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    How is this a Rails issue?

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      Because Rails lets you send integers directly to MySQL by way of XML or YAML. In most other scenarios, every piece of data from the user is a string, which, when passed to MySQL, doesn’t have (m)any weird effects. Passing an integer directly to MySQL has some unexpected results, like NULL being equal to 0 (but not = ‘0’).

      mysql> select count(id) from users where email_verification_token = '';
      +-----------+
      | count(id) |
      +-----------+
      |         0 |
      +-----------+
      1 row in set (0.03 sec)
      
      mysql> select count(id) from users where email_verification_token = '0';
      +-----------+
      | count(id) |
      +-----------+
      |         0 |
      +-----------+
      1 row in set (0.02 sec)
      
      mysql> select count(id) from users where email_verification_token = 0;
      +-----------+
      | count(id) |
      +-----------+
      |       464 |
      +-----------+
      1 row in set (0.03 sec)
      

      By passing XML/YAML to Rails, you can get an actual integer value in params. If params[:token] is a string of “0”, this:

       User.find_by_password_reset_token(params[:token])
      

      is executing:

        User Load (3.0ms)  SELECT `users`.* FROM `users` WHERE `users`.`password_reset_token` = '0' LIMIT 1 
      => nil
      

      but when it’s an actual 0, it becomes:

      irb(main):002:0> User.find_by_password_reset_token(0)
        User Load (0.2ms)  SELECT `users`.* FROM `users` WHERE `users`.`password_reset_token` = 0 LIMIT 1
      => #<User id: ...
      

      which returns the first user with a null password reset token.

      For what it’s worth, all of this came straight from the Lobste.rs console. This problem would have been exploitable on this site’s password reset page but I’ve been running with:

      ActionDispatch::ParamsParser::DEFAULT_PARSERS = {}
      

      on all of my Rails applications since the first YAML vulnerability was announced. None of my apps need to parse incoming XML or YAML or any other stupid stuff.

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        “Because Rails lets you send integers directly to MySQL by way of XML or YAML. In most other scenarios, every piece of data from the user is a string, which, when passed to MySQL, doesn’t have (m)any weird effects. Passing an integer directly to MySQL has some unexpected results, like NULL being equal to 0 (but not = ‘0’).”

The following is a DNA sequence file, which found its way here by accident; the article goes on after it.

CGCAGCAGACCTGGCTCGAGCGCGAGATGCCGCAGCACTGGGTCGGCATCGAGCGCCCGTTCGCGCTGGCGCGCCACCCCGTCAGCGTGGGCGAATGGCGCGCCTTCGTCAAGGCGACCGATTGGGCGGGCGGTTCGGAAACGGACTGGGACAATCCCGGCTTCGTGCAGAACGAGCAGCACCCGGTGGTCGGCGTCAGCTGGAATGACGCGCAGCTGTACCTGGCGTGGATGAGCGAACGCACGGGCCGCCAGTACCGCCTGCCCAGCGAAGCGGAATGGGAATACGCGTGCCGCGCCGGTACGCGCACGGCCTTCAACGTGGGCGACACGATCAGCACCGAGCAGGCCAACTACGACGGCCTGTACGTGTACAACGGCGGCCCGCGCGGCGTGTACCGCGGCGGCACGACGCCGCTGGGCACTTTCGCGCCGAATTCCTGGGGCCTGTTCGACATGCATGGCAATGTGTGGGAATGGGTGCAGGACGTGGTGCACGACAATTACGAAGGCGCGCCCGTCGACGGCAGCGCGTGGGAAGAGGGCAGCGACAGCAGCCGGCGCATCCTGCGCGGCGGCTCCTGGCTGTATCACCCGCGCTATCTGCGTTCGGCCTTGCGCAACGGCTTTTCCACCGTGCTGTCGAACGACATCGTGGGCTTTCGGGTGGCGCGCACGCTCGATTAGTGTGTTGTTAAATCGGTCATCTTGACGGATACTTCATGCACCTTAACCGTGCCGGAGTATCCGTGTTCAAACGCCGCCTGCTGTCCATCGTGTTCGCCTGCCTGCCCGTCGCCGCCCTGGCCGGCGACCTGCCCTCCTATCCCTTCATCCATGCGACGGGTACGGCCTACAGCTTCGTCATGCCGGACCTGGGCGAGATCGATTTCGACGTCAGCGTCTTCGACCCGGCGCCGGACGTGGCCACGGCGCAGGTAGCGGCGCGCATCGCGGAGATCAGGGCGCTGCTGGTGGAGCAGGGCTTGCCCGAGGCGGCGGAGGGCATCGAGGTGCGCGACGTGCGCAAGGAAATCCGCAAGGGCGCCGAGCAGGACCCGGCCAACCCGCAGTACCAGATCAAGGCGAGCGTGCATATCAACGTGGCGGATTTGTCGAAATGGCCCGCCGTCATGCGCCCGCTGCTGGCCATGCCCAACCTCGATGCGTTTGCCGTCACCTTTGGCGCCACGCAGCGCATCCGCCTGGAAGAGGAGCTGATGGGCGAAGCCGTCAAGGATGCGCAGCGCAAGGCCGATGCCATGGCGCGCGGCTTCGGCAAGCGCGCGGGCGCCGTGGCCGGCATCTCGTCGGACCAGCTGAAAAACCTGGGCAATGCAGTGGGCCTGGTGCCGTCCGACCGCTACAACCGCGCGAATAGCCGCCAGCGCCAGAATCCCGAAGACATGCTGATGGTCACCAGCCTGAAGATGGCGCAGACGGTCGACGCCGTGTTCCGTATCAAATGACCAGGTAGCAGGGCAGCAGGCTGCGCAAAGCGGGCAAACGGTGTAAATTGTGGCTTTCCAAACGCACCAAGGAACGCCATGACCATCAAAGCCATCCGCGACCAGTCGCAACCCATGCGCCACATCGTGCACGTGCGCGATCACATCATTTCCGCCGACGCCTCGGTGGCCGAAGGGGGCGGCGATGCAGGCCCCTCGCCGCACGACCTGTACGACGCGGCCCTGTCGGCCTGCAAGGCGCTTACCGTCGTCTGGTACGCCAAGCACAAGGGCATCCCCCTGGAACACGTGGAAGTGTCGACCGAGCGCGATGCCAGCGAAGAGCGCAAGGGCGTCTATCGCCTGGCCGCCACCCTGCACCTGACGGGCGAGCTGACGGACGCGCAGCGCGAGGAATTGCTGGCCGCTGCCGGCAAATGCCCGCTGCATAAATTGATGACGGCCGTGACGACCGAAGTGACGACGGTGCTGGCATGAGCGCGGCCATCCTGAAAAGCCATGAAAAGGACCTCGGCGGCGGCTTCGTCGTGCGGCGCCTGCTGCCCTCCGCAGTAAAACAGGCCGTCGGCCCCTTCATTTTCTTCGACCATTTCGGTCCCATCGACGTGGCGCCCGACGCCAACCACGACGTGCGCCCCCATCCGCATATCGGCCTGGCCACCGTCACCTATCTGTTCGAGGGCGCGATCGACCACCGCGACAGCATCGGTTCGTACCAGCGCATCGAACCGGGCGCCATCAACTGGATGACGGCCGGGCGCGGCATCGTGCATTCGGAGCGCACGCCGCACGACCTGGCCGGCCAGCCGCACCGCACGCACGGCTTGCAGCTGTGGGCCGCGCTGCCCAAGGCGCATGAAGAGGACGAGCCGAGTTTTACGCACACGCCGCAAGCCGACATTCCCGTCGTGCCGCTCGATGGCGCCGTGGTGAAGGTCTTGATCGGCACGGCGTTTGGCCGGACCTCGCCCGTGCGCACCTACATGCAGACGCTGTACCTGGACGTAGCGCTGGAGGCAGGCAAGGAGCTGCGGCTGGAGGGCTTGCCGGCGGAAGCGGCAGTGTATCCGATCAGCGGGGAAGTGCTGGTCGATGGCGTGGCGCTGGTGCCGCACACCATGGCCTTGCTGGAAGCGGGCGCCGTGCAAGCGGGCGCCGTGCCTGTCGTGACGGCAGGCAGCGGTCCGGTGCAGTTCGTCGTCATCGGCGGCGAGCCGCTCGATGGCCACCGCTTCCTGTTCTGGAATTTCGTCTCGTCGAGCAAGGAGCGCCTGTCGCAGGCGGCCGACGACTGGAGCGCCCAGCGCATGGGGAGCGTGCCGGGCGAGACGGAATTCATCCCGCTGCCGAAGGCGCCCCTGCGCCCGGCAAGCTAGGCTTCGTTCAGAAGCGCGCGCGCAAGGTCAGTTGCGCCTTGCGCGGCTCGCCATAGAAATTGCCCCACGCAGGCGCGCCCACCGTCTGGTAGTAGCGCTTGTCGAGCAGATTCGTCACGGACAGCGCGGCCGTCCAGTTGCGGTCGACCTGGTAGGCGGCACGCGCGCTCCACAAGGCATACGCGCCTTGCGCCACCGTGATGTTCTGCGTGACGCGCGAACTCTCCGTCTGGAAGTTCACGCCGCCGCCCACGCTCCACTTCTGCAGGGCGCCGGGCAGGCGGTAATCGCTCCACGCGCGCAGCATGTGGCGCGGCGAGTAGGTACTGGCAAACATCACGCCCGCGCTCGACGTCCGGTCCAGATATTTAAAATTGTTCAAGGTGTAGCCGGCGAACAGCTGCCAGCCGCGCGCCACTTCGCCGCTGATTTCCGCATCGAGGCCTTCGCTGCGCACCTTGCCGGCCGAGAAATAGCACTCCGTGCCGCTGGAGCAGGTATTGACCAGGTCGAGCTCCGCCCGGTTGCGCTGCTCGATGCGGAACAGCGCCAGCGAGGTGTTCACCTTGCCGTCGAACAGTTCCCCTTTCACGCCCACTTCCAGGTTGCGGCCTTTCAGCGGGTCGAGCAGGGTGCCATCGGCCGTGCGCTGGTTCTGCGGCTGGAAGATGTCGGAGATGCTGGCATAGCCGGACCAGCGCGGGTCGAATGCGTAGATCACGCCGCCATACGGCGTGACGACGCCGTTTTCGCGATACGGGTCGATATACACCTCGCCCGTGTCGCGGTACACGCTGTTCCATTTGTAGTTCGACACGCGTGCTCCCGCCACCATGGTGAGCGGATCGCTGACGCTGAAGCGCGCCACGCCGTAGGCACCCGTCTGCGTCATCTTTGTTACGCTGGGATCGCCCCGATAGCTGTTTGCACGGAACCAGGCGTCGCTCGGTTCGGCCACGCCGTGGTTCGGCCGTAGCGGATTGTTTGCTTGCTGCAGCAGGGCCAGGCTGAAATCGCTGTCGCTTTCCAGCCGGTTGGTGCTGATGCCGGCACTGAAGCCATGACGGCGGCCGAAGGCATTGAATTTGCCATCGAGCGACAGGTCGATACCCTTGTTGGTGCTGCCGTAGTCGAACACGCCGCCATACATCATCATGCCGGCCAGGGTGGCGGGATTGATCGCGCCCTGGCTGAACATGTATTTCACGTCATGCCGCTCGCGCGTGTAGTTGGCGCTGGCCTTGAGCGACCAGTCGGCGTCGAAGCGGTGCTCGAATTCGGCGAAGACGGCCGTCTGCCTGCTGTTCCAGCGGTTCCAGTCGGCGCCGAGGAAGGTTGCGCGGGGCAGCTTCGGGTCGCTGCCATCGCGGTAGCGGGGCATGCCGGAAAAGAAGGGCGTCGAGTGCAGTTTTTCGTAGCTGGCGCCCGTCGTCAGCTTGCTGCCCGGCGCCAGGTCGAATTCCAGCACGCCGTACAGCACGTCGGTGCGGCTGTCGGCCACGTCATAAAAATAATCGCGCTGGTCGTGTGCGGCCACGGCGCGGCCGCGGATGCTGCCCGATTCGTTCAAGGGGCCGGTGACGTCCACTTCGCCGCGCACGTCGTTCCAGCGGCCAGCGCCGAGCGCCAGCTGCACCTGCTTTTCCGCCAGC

Do people write apps where they allow user-provided data to pass-through unchecked? If true, is that the fault of the framework?

        Am I misunderstanding something here? This looks more like poor security practices coupled with goofy database behavior, compounded simply because Rails makes it easier to do.

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          Do people write apps where they allow user-provided data to pass-through unchecked?

          Yes, because the data is properly escaped, so there is (usually) no harm in passing it through to SQL. That’s often how the checking is done — whether SQL returns records or not. If you have to double up each check with a regex or some kind of pattern match first before sending it to SQL, it becomes pretty tedious and error-prone.

          One way around it is to explicitly cast everything to a string before doing anything with it, but the framework should really not be allowing other stuff in there to begin with.

          I should mention that this particular piece of code from Lobsters is written like this:

          if params[:token].blank? ||
          !(@reset_user = User.find_by_password_reset_token(params[:token]))
            [...]
            return redirect_to forgot_password_url
          end
          

          so it makes sure that params[:token] is not blank before passing it to SQL. Since it’s not null (or a blank string), it should stand to reason that any other string is ok to pass to SQL as a possible password reset token. However, because of this XML problem, it can be an integer 0.

          irb(main):001:0> "".blank?
          => true
          irb(main):002:0> 0.blank?
          => false
          

          So now it bypasses the blank? check and gets passed to SQL directly as a 0, which compares to NULLs which are casted to integers (becoming zeros), and matches the first user record.